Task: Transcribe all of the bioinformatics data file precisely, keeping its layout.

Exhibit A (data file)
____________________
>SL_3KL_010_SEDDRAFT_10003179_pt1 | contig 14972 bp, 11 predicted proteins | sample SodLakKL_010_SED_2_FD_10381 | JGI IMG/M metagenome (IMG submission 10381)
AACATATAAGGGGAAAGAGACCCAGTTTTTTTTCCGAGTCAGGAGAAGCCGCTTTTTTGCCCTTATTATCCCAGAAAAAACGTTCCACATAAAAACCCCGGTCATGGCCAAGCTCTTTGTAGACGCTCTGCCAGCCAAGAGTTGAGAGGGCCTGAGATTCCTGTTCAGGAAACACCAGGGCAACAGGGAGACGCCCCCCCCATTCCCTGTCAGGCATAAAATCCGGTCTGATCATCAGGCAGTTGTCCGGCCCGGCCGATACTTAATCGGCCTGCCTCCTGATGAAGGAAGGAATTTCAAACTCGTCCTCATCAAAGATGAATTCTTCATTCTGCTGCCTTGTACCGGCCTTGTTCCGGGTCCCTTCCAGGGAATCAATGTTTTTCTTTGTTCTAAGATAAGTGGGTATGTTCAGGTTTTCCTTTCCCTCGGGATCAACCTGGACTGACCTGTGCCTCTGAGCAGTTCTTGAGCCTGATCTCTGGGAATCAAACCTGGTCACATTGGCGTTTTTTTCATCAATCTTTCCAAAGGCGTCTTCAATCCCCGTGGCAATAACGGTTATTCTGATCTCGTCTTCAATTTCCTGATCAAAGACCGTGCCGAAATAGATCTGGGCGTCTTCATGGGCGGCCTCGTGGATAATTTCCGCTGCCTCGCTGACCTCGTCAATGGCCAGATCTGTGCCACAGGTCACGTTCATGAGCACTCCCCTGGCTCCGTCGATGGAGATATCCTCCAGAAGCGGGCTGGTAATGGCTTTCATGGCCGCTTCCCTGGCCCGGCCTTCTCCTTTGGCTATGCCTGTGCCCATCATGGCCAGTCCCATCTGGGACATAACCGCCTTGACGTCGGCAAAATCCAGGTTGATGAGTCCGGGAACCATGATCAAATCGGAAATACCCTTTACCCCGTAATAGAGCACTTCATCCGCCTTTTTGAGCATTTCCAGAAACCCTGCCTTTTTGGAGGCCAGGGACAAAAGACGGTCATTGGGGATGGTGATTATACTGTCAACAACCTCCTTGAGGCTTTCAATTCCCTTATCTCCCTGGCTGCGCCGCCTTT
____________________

>SL_3KL_010_SEDDRAFT_10003179_pt1 | contig 14972 bp, 11 predicted proteins | sample SodLakKL_010_SED_2_FD_10381 | JGI IMG/M metagenome (IMG submission 10381)
AACATATAAGGGGAAAGAGACCCAGTTTTTTTTCCGAGTCAGGAGAAGCCGCTTTTTTGCCCTTATTATCCCAGAAAAAACGTTCCACATAAAAACCCCGGTCATGGCCAAGCTCTTTGTAGACGCTCTGCCAGCCAAGAGTTGAGAGGGCCTGAGATTCCTGTTCAGGAAACACCAGGGCAACAGGGAGACGCCCCCCCCATTCCCTGTCAGGCATAAAATCCGGTCTGATCATCAGGCAGTTGTCCGGCCCGGCCGATACTTAATCGGCCTGCCTCCTGATGAAGGAAGGAATTTCAAACTCGTCCTCATCAAAGATGAATTCTTCATTCTGCTGCCTTGTACCGGCCTTGTTCCGGGTCCCTTCCAGGGAATCAATGTTTTTCTTTGTTCTAAGATAAGTGGGTATGTTCAGGTTTTCCTTTCCCTCGGGATCAACCTGGACTGACCTGTGCCTCTGAGCAGTTCTTGAGCCTGATCTCTGGGAATCAAACCTGGTCACATTGGCGTTTTTTTCATCAATCTTTCCAAAGGCGTCTTCAATCCCCGTGGCAATAACGGTTATTCTGATCTCGTCTTCAATTTCCTGATCAAAGACCGTGCCGAAATAGATCTGGGCGTCTTCATGGGCGGCCTCGTGGATAATTTCCGCTGCCTCGCTGACCTCGTCAATGGCCAGATCTGTGCCACAGGTCACGTTCATGAGCACTCCCCTGGCTCCGTCGATGGAGATATCCTCCAGAAGCGGGCTGGTAATGGCTTTCATGGCCGCTTCCCTGGCCCGGCCTTCTCCTTTGGCTATGCCTGTGCCCATCATGGCCAGTCCCATCTGGGACATAACCGCCTTGACGTCGGCAAAATCCAGGTTGATGAGTCCGGGAACCATGATCAAATCGGAAATACCCTTTACCCCGTAATAGAGCACTTCATCCGCCTTTTTGAGCATTTCCAGAAACCCTGCCTTTTTGGAGGCCAGGGACAAAAGACGGTCATTGGGGATGGTGATTATACTGTCAACAACCTCCTTGAGGCTTTCAATTCCCTTATCTCCCTGGCTGCGCCGCCTTT